Smuggled Notes Detail Serious Abuse in Detention
June 27, 2013
Unless the government investigates and takes action, it will be hard to avoid concluding that torture is routine practice in the UAE.
Joe Stork, deputy Middle East director

(Beirut) – United Arab Emirates (UAE) state security officers have subjected detainees to systematic mistreatment, including torture, say hand-written letters from detainees smuggled out of jails, Alkarama, Amnesty International, and Human Rights Watch said today. The groups obtained 22 statements written by some of the 94 people on trial for allegedly plotting to overthrow the government. The mistreatment described in the letters is consistent with other allegations of torture at UAE state security facilities, and indicates that torture is a systematic practice at these facilities.

The statements describe conditions in pre-trial detention in varying levels of detail. Several detainees describe mistreatment that clearly meets the definition of torture as outlined in Article 1 of the United Nations Convention Against Torture and Other Cruel, Inhuman or Degrading Treatment or Punishment, which the UAE ratified in July 2012. “I was beaten with a plastic tube all over my body,” one detainee said. “I was tied to a chair and threatened with electrocution if I didn’t talk. I was insulted and humiliated.”

“The UAE’s judicial system will lose all credibility if these allegations are swept under the carpet while the government’s critics are put behind bars,” said Joe Stork, deputy Middle East director at Human Rights Watch. “Unless the government investigates and takes action, it will be hard to avoid concluding that torture is routine practice in the UAE.”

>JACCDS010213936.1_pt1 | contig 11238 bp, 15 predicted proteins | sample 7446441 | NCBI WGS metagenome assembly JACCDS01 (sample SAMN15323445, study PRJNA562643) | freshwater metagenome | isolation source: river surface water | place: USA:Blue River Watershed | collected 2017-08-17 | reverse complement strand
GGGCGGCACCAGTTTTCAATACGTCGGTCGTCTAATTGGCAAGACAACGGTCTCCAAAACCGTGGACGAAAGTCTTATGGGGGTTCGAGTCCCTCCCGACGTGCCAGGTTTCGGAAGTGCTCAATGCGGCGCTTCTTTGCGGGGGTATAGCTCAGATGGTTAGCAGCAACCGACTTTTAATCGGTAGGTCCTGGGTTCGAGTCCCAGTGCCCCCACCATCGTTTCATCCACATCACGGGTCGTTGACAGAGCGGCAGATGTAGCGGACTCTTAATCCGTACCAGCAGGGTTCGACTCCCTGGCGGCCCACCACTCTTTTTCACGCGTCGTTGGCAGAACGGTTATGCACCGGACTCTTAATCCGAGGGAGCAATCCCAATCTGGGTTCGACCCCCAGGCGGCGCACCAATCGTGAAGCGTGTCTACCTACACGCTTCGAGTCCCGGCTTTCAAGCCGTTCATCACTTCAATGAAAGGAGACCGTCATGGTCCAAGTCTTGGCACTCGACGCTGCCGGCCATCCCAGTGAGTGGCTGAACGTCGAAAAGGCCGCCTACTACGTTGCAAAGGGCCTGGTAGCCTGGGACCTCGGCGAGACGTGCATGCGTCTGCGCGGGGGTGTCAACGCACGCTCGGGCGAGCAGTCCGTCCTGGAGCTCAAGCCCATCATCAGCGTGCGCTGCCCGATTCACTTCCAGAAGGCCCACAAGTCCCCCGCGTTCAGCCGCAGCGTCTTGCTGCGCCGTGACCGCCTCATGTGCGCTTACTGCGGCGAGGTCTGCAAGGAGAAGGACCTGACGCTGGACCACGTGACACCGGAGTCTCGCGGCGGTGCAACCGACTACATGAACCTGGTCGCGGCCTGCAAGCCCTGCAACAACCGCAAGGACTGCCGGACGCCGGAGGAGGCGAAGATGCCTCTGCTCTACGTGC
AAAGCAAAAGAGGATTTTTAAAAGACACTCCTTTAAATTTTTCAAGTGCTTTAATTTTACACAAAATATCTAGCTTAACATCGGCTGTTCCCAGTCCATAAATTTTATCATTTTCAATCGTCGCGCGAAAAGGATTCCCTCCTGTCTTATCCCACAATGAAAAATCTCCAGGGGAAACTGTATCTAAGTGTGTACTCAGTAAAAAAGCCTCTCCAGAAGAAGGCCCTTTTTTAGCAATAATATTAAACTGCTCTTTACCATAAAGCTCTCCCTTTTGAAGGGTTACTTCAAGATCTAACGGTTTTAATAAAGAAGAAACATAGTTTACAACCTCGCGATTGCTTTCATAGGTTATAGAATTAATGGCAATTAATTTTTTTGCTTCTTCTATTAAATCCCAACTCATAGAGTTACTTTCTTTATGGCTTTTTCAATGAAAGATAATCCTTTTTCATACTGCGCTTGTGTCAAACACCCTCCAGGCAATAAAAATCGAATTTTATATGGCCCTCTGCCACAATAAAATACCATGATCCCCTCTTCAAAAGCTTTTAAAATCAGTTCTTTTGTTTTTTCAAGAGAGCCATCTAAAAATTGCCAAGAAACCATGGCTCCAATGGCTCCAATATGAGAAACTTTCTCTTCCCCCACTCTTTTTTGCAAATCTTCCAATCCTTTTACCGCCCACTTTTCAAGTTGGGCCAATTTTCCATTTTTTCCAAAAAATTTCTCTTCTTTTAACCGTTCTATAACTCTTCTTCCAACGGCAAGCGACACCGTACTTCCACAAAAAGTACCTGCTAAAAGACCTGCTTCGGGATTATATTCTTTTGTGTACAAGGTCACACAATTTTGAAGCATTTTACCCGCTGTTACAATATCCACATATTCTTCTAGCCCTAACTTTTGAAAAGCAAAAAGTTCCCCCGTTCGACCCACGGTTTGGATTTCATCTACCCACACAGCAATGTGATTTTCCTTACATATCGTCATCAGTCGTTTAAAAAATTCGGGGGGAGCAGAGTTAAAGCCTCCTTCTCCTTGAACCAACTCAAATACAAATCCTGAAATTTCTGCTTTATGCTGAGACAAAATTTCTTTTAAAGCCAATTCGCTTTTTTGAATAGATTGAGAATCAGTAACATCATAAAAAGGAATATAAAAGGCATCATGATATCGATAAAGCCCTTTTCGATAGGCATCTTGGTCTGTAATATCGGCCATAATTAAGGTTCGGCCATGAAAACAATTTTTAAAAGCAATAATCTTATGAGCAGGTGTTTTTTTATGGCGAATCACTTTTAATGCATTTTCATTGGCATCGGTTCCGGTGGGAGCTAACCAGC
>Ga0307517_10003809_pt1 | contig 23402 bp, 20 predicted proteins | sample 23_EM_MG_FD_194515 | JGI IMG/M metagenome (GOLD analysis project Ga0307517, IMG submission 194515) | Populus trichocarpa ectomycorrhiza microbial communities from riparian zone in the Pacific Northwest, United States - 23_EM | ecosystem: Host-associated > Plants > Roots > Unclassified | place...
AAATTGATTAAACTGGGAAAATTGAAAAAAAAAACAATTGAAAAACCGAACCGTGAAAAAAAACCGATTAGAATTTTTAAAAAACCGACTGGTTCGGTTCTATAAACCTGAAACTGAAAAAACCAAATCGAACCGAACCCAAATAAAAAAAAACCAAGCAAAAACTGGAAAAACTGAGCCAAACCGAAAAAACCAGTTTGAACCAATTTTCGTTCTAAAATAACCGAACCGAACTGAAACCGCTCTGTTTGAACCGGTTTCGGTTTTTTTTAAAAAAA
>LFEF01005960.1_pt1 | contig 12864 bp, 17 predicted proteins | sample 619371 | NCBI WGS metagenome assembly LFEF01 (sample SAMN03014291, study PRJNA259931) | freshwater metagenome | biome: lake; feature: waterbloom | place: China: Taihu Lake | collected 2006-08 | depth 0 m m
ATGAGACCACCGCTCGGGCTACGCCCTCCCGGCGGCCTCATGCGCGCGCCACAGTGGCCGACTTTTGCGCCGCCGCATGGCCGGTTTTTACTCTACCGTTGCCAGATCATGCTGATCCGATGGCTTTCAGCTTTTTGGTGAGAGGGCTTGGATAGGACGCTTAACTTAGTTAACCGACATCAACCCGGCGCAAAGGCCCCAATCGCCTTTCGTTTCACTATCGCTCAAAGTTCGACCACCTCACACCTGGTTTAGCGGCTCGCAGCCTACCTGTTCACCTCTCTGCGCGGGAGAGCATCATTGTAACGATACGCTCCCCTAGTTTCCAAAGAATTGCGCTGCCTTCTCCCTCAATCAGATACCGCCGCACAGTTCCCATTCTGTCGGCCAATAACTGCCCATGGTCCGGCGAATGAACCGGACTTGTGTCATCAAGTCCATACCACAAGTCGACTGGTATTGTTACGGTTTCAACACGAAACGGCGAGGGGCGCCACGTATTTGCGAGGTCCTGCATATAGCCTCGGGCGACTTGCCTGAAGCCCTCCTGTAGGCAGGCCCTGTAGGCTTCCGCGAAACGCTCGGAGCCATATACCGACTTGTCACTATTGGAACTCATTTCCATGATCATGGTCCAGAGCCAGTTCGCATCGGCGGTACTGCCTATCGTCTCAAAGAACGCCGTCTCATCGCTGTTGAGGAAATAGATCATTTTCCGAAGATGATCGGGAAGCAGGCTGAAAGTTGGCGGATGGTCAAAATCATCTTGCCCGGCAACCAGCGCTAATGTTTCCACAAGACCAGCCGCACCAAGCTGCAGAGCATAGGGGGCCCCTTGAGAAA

On March 4, 2013, at the first trial hearing, some defendants told the judge they had been seriously ill-treated during months in detention. They described prolonged solitary confinement, exposure to continuous fluorescent lighting that made it difficult to sleep, inadequate heating, and hooding when they were taken from their cells – including while being taken to the toilet or for interrogation. They said they had been repeatedly insulted by prison guards. People present in the court said that the judge ordered that the detainees undergo medical examinations, but these did not take place. The letters obtained by the rights groups indicate that these forms of mistreatment were systematic. All of the detainees who described their conditions said they were held in solitary confinement where they were constantly exposed to bright light in their cells.

All but six said they were subjected to extremes of temperature and that men who claimed to be state security officials interrogated the detainees while they were blindfolded. Two described being threatened with electrocution.

“I heard muffled sounds and screams, suggesting systematic torture, knocking on the iron doors to prevent me from sleeping, and very loud noises from the AC hatch, like airplane engines,” another detainee said.

The allegations in the letters are consistent with previous allegations of torture. Amnesty International documented credible claims of torture in 2003 and raised concerns over the treatment of a UAE national in 2007, along with a US-Lebanese national in 2009. In September 2012, a Syrian national, Abdulelah al-Jadani, told Human Rights Watch that officers at a state security facility beat and whipped him, held him in painful stress positions, and hung him from the wall by his arms and legs. He also said he was subjected to severe sleep deprivation and extreme cold in his cell.

At the time Al-Jadani’s allegations emerged the whereabouts of the Emirati political detainees were unknown, and local sources told the organizations that it was likely they were being held in the same state security facility where al-Jadani alleges he was tortured. On September 6, six of the 94 detainees appeared before a judge at the Supreme Court. The son of one of the detainees was in the courtroom and reported that they seemed dishevelled, disoriented, and distressed.